The stellar parameters for this model are compared with those from the unblanketed, homogeneous analysis of Crowther et al. (1995a) in Table 3. We find that the inclusion of line blanketing has only a minor effect on the derived parameters for WNL stars. Nevertheless, also considering the effects of clumping on the mass-loss rate, the wind performance factor, , is reduced from 10 to 2!
Table 3. A comparison of stellar parameters obtained for WR124 using CMFGEN (unblanketed and blanketed) and ISA -wind (blanketed). The unblanketed results are taken from Crowther et al. (1995b), based on identical observations. In all cases, a standard velocity law with =1 is assumed.
Turning to ISA -wind, we present a contour plot for the dependence of our diagnostic He I-II lines on temperature and mass-loss for WR124. We prefer to use a comparison in terms of peak intensity rather than line equivalent width since the former approach was followed for CMFGEN . Our figure allows us to quantify uncertainties in parameters, namely 1000 K in temperature and 0.1 dex in mass-loss rate. Since these represent formal uncertainties with ISA -wind, how do the derived stellar parameters compare with results from CMFGEN ? Table 3 reveals that good agreement is obtained between the two codes in derived stellar parameters, including the hydrogen content. This comparison demonstrates the validity of the Sobolev approximation for WR analyses, and represents an important result from the present study.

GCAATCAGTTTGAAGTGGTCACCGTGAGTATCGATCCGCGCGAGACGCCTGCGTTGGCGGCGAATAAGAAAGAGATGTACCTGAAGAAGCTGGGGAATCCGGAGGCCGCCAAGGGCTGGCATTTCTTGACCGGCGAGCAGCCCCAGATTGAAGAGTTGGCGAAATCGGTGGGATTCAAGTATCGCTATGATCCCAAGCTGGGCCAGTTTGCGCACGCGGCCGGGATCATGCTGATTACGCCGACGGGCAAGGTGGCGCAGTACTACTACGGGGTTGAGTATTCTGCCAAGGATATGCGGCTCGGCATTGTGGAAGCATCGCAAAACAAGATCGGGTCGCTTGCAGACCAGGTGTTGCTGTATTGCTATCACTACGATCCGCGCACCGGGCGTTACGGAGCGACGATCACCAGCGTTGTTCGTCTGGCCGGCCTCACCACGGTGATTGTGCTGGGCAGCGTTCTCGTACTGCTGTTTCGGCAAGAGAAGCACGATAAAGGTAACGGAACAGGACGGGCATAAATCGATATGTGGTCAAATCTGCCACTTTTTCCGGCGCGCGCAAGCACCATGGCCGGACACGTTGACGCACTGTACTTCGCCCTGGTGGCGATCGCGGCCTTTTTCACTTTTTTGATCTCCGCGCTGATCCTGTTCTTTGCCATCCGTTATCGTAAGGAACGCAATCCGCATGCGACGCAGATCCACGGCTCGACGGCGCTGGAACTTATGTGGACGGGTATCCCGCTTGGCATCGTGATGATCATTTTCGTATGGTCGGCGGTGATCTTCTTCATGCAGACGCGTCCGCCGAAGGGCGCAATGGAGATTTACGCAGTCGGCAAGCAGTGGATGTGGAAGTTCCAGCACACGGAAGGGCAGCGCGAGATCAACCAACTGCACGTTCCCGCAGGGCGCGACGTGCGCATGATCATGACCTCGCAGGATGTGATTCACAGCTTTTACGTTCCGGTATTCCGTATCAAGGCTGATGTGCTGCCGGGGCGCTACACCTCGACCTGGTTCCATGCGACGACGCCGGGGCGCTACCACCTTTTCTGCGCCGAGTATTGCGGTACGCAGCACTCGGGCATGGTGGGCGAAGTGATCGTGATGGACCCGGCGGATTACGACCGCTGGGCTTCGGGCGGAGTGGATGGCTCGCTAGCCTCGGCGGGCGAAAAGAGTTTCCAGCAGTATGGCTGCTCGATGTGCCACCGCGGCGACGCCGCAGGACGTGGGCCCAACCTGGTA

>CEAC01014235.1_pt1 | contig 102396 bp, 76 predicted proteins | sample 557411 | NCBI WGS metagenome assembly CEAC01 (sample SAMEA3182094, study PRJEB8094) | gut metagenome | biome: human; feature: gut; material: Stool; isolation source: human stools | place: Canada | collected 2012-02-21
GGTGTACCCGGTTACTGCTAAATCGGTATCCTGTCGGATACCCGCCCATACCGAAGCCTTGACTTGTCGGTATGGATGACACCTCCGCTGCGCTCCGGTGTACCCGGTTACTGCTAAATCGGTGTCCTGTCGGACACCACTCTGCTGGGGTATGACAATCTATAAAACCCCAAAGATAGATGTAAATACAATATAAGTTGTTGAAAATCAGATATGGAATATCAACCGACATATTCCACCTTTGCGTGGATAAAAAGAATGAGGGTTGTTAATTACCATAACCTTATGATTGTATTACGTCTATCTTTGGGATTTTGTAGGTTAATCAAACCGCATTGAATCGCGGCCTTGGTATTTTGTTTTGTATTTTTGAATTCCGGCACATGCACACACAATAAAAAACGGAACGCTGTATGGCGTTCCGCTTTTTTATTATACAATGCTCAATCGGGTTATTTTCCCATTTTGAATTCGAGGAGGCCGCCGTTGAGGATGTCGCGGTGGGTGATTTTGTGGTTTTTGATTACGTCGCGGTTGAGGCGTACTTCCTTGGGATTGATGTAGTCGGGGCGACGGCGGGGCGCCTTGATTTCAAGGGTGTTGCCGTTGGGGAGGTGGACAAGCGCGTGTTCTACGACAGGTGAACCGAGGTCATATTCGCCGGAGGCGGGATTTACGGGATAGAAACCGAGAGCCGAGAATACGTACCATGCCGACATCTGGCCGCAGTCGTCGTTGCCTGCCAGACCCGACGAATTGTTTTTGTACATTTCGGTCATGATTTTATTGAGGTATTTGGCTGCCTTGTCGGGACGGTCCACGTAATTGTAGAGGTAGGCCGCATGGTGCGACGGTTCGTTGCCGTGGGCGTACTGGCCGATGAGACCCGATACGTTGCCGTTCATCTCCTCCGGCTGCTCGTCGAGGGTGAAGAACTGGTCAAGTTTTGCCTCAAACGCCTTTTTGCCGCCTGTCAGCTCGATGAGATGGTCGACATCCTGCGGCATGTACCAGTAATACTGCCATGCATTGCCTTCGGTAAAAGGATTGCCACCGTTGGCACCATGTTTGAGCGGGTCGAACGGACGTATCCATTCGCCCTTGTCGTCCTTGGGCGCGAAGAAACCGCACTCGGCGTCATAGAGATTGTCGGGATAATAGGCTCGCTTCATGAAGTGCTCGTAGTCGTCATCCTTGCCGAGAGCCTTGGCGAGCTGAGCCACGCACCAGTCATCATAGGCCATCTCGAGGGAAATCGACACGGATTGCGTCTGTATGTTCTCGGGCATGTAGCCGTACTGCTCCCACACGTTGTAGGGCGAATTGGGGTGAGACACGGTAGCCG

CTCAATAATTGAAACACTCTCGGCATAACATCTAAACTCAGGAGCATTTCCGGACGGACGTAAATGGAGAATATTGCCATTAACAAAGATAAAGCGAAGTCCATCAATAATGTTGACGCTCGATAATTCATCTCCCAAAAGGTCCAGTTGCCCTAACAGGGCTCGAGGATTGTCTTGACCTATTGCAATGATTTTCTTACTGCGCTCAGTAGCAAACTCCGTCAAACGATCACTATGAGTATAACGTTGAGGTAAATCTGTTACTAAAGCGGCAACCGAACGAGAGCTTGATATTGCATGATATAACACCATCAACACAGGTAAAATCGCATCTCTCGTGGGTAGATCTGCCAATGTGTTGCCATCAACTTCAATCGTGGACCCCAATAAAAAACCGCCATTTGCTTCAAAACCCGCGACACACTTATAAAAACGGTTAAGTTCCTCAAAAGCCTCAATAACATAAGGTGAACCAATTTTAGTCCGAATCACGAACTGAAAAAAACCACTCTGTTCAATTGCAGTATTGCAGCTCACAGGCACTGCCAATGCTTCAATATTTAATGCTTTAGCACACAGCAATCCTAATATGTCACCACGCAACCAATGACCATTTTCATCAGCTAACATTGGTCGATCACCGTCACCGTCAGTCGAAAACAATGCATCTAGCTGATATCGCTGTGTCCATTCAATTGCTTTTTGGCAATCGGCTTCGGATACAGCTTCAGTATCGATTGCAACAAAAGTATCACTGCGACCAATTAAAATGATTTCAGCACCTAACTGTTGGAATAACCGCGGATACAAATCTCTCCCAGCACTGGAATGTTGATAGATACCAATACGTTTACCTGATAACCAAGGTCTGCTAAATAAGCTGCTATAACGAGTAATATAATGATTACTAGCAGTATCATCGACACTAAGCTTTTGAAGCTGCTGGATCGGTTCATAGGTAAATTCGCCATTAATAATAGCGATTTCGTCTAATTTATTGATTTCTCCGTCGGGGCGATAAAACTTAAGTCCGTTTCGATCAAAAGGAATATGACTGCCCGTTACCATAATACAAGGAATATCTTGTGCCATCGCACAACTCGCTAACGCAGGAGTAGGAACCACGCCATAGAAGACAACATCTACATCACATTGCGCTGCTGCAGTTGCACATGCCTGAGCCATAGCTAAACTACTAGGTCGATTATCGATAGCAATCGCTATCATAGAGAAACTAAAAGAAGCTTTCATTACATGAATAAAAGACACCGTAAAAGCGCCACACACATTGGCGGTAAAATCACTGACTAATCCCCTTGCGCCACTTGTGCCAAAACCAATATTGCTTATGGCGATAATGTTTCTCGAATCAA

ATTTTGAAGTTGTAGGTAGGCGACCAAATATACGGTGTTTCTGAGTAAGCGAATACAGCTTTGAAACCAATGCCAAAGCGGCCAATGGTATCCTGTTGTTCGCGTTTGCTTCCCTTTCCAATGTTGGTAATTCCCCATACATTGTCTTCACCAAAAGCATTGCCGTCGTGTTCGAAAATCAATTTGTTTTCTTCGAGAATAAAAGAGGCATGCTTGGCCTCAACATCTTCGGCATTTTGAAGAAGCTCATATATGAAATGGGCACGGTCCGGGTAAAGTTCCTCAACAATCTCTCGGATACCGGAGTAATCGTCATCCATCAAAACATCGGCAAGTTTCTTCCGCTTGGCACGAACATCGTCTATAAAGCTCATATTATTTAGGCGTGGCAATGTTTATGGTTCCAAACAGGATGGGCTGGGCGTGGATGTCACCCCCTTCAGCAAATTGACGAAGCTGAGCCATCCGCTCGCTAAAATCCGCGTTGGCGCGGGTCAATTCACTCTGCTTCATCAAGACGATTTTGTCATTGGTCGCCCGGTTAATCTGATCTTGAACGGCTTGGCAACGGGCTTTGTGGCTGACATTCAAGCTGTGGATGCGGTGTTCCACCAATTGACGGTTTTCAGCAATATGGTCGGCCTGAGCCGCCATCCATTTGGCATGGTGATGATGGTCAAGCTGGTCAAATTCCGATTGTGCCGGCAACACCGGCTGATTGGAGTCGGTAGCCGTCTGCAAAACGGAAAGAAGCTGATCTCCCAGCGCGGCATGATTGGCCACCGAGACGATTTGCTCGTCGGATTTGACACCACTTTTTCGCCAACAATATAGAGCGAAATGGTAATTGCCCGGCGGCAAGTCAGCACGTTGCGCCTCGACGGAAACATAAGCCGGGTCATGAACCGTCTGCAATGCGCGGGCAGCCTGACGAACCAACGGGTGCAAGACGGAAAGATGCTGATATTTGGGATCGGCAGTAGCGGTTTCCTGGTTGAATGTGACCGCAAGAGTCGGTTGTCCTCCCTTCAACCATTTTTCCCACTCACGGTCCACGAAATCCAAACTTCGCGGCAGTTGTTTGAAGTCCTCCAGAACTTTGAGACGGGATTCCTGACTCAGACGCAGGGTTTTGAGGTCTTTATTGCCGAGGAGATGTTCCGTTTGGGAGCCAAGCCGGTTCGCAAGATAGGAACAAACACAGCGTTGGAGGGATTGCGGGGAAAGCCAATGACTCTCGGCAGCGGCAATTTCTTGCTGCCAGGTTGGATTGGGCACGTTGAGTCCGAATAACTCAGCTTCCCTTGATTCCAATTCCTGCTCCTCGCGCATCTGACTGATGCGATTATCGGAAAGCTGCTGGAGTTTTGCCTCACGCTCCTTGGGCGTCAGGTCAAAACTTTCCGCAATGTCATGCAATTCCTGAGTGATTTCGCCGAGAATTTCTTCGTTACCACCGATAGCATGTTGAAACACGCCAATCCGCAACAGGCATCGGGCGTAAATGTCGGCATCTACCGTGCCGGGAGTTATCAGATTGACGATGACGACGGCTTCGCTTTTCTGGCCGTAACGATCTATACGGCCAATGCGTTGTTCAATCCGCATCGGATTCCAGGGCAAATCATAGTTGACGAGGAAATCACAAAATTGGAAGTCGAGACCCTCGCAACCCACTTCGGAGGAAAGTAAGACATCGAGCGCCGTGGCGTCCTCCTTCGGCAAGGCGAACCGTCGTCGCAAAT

In Fig. 3, we compare identical optical observations of WR124 with the synthetic spectrum obtained from the ISA- wind contour plot, allowing for line blanketing. The quality of line fits is comparable to CMFGEN , except that (i) the region around 4100 is more severely underestimated, due to the neglect of Si IV 4088-4116, (ii) He I 5015 is too weak; (iii) He II 4200, 4542 and 5412 are in better agreement than CMFGEN . In the near-IR, He I 2.058 µm emission is predicted to be somewhat too strong, as is He I 2.112 µm emission, with Br too weak.
4.3. Comparison of ionizing flux distributions
Our three solutions indicate very similar stellar properties for WR124 and are equally successful at reproducing its optical spectrum. How do the Lyman ionizing flux distributions of these models compare?
The unblanketed CMFGEN ionizing energy distribution is shown in Fig. 5. It is relatively flat, with a small jump beyond the He I edge at 1.81 Ryd (24.6 eV or 504 Å), and a non-negligible flux up to 3.2 Ryd (286 Å). Fig. 5 reveals that the blanketed CMFGEN distribution is much softer than the unblanketed solution, showing a large deficit for energies 1.3Ryd (i.e. 700 Å), such that a very low flux is emitted at energies beyond the He I edge. In addition, this distribution shows a moderate excess between the Lyman edge and 1.25 Ryd relative to the unblanketed case, which explains why its bolometric luminosity is essentially identical.
ISA- wind shows an intermediate energy distribution, with a depression around 1.7 Ryd (540 Å), but a relatively hard flux beyond the He I edge, up to energies of 2.9 Ryd (310 Å). Possible explanations for the differences in ionizing fluxes between the two blanketed cases are discussed in Sect. 5.4.
© European Southern Observatory (ESO) 1999
Online publication: October 14, 1999